November 11, 2016

Typhoid Mary


November 11 is the anniversary of the death of "Typhoid Mary" Mallon in 1939.

n. one that is by force of circumstances a center from which something undesirable spreads
Merriam-Webster’s Collegiate Dictionary, Eleventh Edition

When wheezing and sneezing employees show up for work instead of taking an allotted sick day, they are often called a Typhoid Mary—invoking the dead and virulent namesake of hash- and fever-slinging Mary Mallon.

Like many unintentional bacterial gifts, typhoid fever is spread through the intake of food or water contaminated with infected feces (see also Maginot Line). While not typically fatal, it nevertheless plagues its victims with fever, sweating, diarrhea, and furious anger at whoever did not wash up after using the bathroom. The height of its mortality rate in the United States was in the late nineteenth century, just around the time Mary Mallon immigrated to the United States from Ireland.

Mallon was born in 1869, sought her fortune in the New World in 1884, and was well established as a cook in New York City by the turn of the century. However, when members of one of the families who hired her unexpectedly contracted typhoid, they hired civil engineer and typhoid research George Soper to investigate. Soper soon discovered that Mallon had sped through seven jobs between 1900 and 1907, leaving a wake of twenty-two typhoid cases and at least one death. Though a complete stranger to her, Soper approached Mallon, suggested she might have typhoid, and requested stool, urine, and blood samples. The Irish cook refused, and the rest is history.

Tensions escalated. Mallon herself did not feel or appear sick and was convinced she was being unfairly targeted as a working-class Irish woman. Soper, meanwhile, returned to question Mallon again, this time with a doctor, followed eventually by a New York City health inspector. Mallon refused them all. She was finally arrested, found to be a carrier for typhoid, and placed in isolation for three years by the board of health. Though Mallon was eventually released with the agreement that she would no longer work as a cook, she soon discovered that work as a laundress or other house servant paid comparatively little, so she assumed a fake name and took a job cooking again in New York’s Sloane Hospital for Women. While there, Mallon passed along her special sauce to twenty-five more unwitting victims, one of whom died.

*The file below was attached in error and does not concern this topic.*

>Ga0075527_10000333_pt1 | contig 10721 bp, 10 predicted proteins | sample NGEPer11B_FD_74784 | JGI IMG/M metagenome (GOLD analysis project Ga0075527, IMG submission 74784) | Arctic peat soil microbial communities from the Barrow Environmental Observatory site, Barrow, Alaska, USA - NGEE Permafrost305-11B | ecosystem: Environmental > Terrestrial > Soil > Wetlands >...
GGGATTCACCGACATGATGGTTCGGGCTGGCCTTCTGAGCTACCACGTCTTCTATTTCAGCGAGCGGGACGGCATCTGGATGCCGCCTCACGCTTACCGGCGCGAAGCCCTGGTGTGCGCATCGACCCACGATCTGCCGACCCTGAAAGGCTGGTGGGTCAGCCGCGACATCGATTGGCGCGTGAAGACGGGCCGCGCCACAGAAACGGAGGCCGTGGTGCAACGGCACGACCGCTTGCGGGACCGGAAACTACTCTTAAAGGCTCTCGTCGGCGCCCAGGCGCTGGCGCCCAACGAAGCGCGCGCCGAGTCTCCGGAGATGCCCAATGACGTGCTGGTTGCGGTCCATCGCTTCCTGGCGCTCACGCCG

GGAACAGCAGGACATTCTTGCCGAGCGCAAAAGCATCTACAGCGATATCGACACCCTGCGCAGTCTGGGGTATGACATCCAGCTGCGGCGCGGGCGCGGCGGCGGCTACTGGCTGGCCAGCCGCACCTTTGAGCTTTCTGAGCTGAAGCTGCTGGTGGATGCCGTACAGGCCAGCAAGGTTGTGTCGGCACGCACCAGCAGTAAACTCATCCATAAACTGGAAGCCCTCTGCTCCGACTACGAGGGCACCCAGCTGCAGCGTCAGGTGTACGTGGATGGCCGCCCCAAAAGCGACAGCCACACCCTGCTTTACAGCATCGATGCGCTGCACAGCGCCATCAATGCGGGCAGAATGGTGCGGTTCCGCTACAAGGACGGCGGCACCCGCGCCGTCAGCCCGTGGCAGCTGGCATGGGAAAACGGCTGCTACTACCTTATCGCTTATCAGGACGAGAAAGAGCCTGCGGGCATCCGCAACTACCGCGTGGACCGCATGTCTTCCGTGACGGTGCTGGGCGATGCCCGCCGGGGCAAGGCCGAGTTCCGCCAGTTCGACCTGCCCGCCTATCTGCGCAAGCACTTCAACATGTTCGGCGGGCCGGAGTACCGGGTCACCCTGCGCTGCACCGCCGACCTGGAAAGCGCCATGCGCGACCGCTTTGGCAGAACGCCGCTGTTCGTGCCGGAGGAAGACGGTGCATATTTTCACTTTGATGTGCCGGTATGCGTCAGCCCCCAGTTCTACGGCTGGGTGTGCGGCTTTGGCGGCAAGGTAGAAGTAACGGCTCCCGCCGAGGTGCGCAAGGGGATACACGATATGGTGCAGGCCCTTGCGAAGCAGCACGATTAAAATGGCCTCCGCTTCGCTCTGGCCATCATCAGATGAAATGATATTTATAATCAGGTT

Mallon’s identity was eventually discovered, and she was arrested and quarantined again on North Brother Island. By this point, Mallon was known to have infected fifty-three people total (three of whom died) and was referred to publicly as “Typhoid Mary.” Sympathy for her cause had evaporated, and she would spend the rest of her life under quarantine, suffer a paralyzing stroke, and ultimately die six years later of pneumonia in 1938 at the age of sixty-nine.

It has since been theorized that Mallon might have contracted typhoid from her mother before she was born and simply never experienced any symptoms. Though she protested her innocence to the end, an autopsy indicated that Typhoid Mary was still harboring live bacteria in her gallbladder when she died.

Bon appétit.